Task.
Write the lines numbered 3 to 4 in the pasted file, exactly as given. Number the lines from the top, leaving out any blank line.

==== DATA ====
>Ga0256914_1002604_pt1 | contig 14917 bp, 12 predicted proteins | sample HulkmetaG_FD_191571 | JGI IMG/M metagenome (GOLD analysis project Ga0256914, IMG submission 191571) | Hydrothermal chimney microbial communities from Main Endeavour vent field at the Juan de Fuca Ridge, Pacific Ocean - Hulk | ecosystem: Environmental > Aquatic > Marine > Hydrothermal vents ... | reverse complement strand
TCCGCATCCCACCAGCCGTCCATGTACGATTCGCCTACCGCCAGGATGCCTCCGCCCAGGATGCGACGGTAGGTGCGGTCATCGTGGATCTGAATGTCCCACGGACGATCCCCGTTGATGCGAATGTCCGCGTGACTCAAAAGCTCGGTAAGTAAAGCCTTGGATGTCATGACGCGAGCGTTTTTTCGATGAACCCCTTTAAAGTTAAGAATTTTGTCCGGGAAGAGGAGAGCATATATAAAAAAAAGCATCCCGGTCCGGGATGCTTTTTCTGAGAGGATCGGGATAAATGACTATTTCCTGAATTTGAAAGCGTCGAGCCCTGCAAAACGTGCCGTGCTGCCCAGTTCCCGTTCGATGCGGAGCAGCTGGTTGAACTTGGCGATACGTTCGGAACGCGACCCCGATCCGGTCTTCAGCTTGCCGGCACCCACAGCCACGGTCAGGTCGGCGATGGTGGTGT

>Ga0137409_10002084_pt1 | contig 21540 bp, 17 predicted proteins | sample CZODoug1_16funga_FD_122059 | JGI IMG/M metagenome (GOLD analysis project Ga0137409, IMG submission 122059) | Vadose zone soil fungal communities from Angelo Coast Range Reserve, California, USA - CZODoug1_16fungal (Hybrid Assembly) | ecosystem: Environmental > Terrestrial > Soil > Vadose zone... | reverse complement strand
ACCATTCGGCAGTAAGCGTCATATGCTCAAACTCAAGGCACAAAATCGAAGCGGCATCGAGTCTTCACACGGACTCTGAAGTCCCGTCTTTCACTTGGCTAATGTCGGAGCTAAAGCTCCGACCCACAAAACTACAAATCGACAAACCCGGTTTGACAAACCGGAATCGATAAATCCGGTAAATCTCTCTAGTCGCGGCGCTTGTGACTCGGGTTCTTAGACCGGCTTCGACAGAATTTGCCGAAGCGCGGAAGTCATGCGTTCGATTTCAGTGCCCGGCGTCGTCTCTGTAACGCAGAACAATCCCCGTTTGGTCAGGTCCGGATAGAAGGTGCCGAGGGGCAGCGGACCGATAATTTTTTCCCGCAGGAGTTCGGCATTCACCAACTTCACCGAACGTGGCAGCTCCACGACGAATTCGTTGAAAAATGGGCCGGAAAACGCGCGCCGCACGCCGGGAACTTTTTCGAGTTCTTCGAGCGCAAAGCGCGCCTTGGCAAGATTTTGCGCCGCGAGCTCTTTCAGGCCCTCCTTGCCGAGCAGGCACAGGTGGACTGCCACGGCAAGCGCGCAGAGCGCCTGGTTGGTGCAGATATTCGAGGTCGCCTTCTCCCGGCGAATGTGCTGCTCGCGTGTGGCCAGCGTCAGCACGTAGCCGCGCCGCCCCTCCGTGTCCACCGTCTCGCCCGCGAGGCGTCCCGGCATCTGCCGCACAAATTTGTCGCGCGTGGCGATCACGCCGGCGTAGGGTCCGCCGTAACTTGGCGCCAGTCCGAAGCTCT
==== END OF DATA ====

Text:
>Ga0137409_10002084_pt1 | contig 21540 bp, 17 predicted proteins | sample CZODoug1_16funga_FD_122059 | JGI IMG/M metagenome (GOLD analysis project Ga0137409, IMG submission 122059) | Vadose zone soil fungal communities from Angelo Coast Range Reserve, California, USA - CZODoug1_16fungal (Hybrid Assembly) | ecosystem: Environmental > Terrestrial > Soil > Vadose zone... | reverse complement strand
ACCATTCGGCAGTAAGCGTCATATGCTCAAACTCAAGGCACAAAATCGAAGCGGCATCGAGTCTTCACACGGACTCTGAAGTCCCGTCTTTCACTTGGCTAATGTCGGAGCTAAAGCTCCGACCCACAAAACTACAAATCGACAAACCCGGTTTGACAAACCGGAATCGATAAATCCGGTAAATCTCTCTAGTCGCGGCGCTTGTGACTCGGGTTCTTAGACCGGCTTCGACAGAATTTGCCGAAGCGCGGAAGTCATGCGTTCGATTTCAGTGCCCGGCGTCGTCTCTGTAACGCAGAACAATCCCCGTTTGGTCAGGTCCGGATAGAAGGTGCCGAGGGGCAGCGGACCGATAATTTTTTCCCGCAGGAGTTCGGCATTCACCAACTTCACCGAACGTGGCAGCTCCACGACGAATTCGTTGAAAAATGGGCCGGAAAACGCGCGCCGCACGCCGGGAACTTTTTCGAGTTCTTCGAGCGCAAAGCGCGCCTTGGCAAGATTTTGCGCCGCGAGCTCTTTCAGGCCCTCCTTGCCGAGCAGGCACAGGTGGACTGCCACGGCAAGCGCGCAGAGCGCCTGGTTGGTGCAGATATTCGAGGTCGCCTTCTCCCGGCGAATGTGCTGCTCGCGTGTGGCCAGCGTCAGCACGTAGCCGCGCCGCCCCTCCGTGTCCACCGTCTCGCCCGCGAGGCGTCCCGGCATCTGCCGCACAAATTTGTCGCGCGTGGCGATCACGCCGGCGTAGGGTCCGCCGTAACTTGGCGCCAGTCCGAAGCTCT